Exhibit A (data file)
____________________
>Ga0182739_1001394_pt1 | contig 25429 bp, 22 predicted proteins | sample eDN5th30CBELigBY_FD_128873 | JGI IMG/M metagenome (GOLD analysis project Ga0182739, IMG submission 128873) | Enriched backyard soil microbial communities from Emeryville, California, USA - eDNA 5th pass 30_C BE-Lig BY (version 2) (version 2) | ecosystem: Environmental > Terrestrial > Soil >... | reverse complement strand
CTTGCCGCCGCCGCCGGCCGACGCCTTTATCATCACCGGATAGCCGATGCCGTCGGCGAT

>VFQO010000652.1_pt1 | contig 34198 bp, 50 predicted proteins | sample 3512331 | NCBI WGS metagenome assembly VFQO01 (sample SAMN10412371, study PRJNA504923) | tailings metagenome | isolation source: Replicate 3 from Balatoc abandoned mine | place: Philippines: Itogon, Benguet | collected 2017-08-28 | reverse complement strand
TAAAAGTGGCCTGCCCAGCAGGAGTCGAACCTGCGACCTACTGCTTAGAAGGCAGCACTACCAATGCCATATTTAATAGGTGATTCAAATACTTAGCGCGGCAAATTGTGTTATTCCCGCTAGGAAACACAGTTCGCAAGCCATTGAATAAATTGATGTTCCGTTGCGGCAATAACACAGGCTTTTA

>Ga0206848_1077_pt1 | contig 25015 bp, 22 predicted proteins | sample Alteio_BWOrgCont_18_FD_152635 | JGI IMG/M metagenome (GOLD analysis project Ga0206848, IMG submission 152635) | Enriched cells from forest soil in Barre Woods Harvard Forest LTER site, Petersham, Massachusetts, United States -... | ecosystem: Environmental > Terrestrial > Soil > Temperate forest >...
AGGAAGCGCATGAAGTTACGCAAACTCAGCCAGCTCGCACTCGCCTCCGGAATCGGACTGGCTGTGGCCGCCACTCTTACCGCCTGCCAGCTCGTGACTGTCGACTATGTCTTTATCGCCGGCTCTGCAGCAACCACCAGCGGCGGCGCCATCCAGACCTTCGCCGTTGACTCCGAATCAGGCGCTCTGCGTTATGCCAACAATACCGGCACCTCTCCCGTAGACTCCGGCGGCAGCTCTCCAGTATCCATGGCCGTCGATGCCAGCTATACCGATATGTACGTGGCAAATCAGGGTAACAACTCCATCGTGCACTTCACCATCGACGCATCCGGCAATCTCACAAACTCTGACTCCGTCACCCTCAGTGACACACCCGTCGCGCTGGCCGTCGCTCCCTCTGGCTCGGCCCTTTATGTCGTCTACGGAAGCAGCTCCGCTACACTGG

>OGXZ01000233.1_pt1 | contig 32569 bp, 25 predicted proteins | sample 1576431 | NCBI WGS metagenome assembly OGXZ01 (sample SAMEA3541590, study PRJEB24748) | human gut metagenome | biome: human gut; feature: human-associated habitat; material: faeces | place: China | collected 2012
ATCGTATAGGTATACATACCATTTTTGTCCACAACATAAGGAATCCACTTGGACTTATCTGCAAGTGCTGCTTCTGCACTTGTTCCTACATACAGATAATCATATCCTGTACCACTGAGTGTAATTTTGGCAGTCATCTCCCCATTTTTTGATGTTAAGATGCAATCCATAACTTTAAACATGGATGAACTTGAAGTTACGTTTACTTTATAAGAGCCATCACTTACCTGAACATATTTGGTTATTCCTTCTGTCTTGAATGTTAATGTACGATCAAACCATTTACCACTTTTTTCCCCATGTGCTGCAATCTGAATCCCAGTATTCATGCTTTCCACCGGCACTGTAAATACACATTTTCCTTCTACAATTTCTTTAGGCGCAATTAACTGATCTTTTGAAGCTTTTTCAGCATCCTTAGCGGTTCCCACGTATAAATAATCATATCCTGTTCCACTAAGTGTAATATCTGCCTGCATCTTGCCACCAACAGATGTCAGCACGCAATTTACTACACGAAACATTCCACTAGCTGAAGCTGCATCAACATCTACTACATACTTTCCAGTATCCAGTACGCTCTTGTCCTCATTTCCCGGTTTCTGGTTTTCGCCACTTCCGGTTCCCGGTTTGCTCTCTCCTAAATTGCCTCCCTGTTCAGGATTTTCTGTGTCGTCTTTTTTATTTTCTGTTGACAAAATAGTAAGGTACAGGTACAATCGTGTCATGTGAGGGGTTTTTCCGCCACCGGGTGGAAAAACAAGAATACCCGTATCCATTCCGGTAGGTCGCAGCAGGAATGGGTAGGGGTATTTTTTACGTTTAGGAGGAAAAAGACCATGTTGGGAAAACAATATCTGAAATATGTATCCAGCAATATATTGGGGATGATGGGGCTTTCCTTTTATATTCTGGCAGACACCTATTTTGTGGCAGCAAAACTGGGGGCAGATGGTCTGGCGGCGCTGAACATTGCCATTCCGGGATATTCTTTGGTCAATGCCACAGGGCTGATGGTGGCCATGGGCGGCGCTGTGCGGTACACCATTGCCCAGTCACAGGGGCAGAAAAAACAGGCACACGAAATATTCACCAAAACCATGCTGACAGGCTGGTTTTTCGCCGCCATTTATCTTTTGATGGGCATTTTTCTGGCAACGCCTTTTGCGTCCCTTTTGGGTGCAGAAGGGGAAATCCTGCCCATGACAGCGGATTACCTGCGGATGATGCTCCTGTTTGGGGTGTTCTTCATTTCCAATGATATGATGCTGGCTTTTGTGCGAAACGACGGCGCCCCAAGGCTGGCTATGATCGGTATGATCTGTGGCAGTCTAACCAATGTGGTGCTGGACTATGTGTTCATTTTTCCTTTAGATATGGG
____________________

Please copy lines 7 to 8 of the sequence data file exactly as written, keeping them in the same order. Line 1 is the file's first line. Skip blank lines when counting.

>OGXZ01000233.1_pt1 | contig 32569 bp, 25 predicted proteins | sample 1576431 | NCBI WGS metagenome assembly OGXZ01 (sample SAMEA3541590, study PRJEB24748) | human gut metagenome | biome: human gut; feature: human-associated habitat; material: faeces | place: China | collected 2012
ATCGTATAGGTATACATACCATTTTTGTCCACAACATAAGGAATCCACTTGGACTTATCTGCAAGTGCTGCTTCTGCACTTGTTCCTACATACAGATAATCATATCCTGTACCACTGAGTGTAATTTTGGCAGTCATCTCCCCATTTTTTGATGTTAAGATGCAATCCATAACTTTAAACATGGATGAACTTGAAGTTACGTTTACTTTATAAGAGCCATCACTTACCTGAACATATTTGGTTATTCCTTCTGTCTTGAATGTTAATGTACGATCAAACCATTTACCACTTTTTTCCCCATGTGCTGCAATCTGAATCCCAGTATTCATGCTTTCCACCGGCACTGTAAATACACATTTTCCTTCTACAATTTCTTTAGGCGCAATTAACTGATCTTTTGAAGCTTTTTCAGCATCCTTAGCGGTTCCCACGTATAAATAATCATATCCTGTTCCACTAAGTGTAATATCTGCCTGCATCTTGCCACCAACAGATGTCAGCACGCAATTTACTACACGAAACATTCCACTAGCTGAAGCTGCATCAACATCTACTACATACTTTCCAGTATCCAGTACGCTCTTGTCCTCATTTCCCGGTTTCTGGTTTTCGCCACTTCCGGTTCCCGGTTTGCTCTCTCCTAAATTGCCTCCCTGTTCAGGATTTTCTGTGTCGTCTTTTTTATTTTCTGTTGACAAAATAGTAAGGTACAGGTACAATCGTGTCATGTGAGGGGTTTTTCCGCCACCGGGTGGAAAAACAAGAATACCCGTATCCATTCCGGTAGGTCGCAGCAGGAATGGGTAGGGGTATTTTTTACGTTTAGGAGGAAAAAGACCATGTTGGGAAAACAATATCTGAAATATGTATCCAGCAATATATTGGGGATGATGGGGCTTTCCTTTTATATTCTGGCAGACACCTATTTTGTGGCAGCAAAACTGGGGGCAGATGGTCTGGCGGCGCTGAACATTGCCATTCCGGGATATTCTTTGGTCAATGCCACAGGGCTGATGGTGGCCATGGGCGGCGCTGTGCGGTACACCATTGCCCAGTCACAGGGGCAGAAAAAACAGGCACACGAAATATTCACCAAAACCATGCTGACAGGCTGGTTTTTCGCCGCCATTTATCTTTTGATGGGCATTTTTCTGGCAACGCCTTTTGCGTCCCTTTTGGGTGCAGAAGGGGAAATCCTGCCCATGACAGCGGATTACCTGCGGATGATGCTCCTGTTTGGGGTGTTCTTCATTTCCAATGATATGATGCTGGCTTTTGTGCGAAACGACGGCGCCCCAAGGCTGGCTATGATCGGTATGATCTGTGGCAGTCTAACCAATGTGGTGCTGGACTATGTGTTCATTTTTCCTTTAGATATGGG